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Posts Tagged ‘Ryan Pope’

In the seven years between 1996 and 2003 we had six Martin McDonagh plays, then nothing for twelve years until this. Well, the McDonagh famine is over and his distinctive quirky black comedy voice is to be heard again at the Royal Court in what might be his best play to date, and the best new play at the Court for some time.

This is the first of his plays to be set in England rather than Ireland. It’s the early 60’s, capital punishment is being abolished and Britain’s hangmen take up new careers. Former hangman Harry, his wife April and daughter Shirley run a typical Northern boozer, whose regulars include Police Inspector Fry and a group of hardened drinkers who are in awe of Harry’s infamy. He decides to tell his story to a local cub reporter and the published article is unkind to his rival Pierrepoint, who pays him a visit later in the play. His ex assistant Syd, a mousy somewhat passive character, is intent on taking Harry down a peg or two and colludes with the mysterious and menacing Mooney, who may be connected to Harry’s last victim. How this plays out is the heart of the play, which I won’t spoil.

At the interval, I wasn’t sure what to make of it as there was so much to unravel, but the second half plays out brilliantly and unpredictably with horror and humour in equal measure in a style only McDonagh could write, with some of the most un-PC lines you’ll hear in a theatre today! The cast is outstanding. David Morrisssey is terrific as Harry, with a very commanding presence, and Reece Sheersmith is the perfect foil as the hapless Syd. Johnny Flynn captures the menace of Mooney in the best performance I’ve seen him give. The ever-present drinkers are superbly characterised by Ryan Hope, Graeme Hawley and especially Simon Rouse as partially deaf Arthur. When we eventually meet John Hodgkinson’s Pierrpoint, he’s every inch the No. 1 hangman, towering over Harry’s No. 2.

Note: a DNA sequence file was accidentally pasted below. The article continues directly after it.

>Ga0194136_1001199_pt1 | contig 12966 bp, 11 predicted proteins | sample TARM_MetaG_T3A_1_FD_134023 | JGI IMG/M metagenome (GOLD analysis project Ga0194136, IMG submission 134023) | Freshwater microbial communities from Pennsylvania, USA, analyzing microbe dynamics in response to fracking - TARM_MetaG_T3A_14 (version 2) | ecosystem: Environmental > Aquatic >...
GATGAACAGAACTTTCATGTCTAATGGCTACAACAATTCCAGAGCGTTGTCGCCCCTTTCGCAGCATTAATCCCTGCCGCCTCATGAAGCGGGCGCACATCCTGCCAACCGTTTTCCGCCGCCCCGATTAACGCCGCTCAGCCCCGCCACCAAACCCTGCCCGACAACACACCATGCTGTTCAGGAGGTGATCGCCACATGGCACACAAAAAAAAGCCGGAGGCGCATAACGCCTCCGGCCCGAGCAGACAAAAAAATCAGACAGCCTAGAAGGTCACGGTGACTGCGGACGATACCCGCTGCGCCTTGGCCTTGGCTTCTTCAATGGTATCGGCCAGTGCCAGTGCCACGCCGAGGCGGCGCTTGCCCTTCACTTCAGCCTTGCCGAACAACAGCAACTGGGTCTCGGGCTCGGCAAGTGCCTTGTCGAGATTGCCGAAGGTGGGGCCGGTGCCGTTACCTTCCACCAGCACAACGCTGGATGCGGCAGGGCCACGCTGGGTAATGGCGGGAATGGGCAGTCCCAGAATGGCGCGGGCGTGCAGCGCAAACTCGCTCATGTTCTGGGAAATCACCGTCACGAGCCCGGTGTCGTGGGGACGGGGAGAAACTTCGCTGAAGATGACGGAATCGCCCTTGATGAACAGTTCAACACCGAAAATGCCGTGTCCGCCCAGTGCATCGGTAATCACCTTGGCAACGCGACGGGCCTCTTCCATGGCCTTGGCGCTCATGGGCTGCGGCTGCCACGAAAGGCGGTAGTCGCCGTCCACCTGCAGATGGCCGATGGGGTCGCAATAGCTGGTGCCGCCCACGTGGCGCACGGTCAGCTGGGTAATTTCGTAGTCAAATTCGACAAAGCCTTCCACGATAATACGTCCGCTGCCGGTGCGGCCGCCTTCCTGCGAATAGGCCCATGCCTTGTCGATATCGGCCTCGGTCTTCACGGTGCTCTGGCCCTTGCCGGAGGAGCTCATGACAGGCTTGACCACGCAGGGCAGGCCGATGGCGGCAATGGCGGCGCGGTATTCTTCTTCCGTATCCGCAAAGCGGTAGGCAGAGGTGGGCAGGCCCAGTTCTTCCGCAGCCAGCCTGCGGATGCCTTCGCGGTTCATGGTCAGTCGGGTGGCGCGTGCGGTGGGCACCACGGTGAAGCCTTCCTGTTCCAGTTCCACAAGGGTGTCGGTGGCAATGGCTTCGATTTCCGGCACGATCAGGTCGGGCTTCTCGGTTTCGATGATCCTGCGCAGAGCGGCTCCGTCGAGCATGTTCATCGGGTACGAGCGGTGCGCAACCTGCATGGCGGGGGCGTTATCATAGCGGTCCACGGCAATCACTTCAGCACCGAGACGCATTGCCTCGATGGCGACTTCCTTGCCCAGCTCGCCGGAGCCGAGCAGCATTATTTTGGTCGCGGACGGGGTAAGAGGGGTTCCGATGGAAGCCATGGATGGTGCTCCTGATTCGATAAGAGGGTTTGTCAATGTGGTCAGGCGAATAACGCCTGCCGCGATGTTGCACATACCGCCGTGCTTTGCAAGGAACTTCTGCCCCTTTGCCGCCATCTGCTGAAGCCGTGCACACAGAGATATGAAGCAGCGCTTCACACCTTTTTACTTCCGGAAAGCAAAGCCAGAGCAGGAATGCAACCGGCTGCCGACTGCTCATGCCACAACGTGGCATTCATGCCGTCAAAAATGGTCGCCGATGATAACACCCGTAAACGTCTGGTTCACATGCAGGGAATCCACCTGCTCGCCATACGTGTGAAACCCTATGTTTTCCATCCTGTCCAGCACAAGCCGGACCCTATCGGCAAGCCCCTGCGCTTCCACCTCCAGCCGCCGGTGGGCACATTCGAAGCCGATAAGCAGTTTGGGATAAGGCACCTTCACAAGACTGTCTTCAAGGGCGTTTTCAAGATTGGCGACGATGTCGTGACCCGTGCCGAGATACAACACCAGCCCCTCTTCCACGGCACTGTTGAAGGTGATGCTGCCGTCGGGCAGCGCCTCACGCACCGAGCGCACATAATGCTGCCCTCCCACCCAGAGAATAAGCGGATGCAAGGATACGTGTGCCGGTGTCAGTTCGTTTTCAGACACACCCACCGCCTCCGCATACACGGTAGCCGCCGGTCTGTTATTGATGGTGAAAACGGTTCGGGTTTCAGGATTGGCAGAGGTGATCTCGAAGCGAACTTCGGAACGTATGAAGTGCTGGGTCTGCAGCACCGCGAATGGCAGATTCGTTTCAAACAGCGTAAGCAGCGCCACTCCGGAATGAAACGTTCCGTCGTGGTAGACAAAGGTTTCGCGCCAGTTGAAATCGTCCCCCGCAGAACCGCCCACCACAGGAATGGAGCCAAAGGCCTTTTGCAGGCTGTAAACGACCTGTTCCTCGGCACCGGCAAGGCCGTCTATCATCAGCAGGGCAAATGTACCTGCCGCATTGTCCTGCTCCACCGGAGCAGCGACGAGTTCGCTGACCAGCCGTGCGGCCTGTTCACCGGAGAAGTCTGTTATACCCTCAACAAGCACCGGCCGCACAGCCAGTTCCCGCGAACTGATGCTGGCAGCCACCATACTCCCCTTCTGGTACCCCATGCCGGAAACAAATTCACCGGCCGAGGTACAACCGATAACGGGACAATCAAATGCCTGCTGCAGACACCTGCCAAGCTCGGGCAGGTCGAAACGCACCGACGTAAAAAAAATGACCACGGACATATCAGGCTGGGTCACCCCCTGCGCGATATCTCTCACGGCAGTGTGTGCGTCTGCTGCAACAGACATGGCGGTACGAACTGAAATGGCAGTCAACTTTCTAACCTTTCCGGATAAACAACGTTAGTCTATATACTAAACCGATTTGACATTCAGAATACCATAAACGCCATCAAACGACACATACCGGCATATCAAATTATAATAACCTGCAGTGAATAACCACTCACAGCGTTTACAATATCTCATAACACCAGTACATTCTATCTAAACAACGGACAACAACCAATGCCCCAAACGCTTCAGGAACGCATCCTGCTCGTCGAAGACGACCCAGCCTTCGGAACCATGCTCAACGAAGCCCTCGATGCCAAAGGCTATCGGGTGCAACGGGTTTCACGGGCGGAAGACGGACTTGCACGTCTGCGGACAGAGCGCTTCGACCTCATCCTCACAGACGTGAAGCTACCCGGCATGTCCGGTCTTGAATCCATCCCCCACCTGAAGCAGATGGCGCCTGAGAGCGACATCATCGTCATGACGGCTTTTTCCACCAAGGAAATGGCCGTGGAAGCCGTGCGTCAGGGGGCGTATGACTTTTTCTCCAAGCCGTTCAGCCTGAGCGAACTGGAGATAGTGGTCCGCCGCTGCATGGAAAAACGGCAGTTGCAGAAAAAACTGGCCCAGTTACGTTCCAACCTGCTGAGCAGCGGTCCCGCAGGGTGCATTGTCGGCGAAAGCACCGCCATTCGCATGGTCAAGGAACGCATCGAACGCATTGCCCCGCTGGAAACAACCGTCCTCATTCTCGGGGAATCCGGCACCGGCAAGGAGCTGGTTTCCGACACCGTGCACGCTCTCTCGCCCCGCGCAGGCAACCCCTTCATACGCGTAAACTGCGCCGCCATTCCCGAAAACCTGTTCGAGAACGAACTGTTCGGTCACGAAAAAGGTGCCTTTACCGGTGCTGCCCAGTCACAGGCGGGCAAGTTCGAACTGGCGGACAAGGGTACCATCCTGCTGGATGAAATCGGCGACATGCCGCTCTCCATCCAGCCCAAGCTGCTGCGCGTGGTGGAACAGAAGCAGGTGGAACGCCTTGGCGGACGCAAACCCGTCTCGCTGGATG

The first scene is two years earlier in prison and when the location changes, the transformation is quite a shock, and perhaps a bit over-engineered and unnecessarily expensive. There’s a third location, a cafe, which is cleverly created more modestly. There’s a real attention to period detail for the main pub set; Anna Fleschle’s design is impressive, as is Matthew Dunster’s direction.

I thought we might have lost McDonagh to films. He never completed the Aran Islands trilogy as he wasn’t happy with the third play and his only subsequent work was written specifically for New York and we haven’t seen it here, so this return is a real treat and the production and performances do full justice to a cracking play.

 

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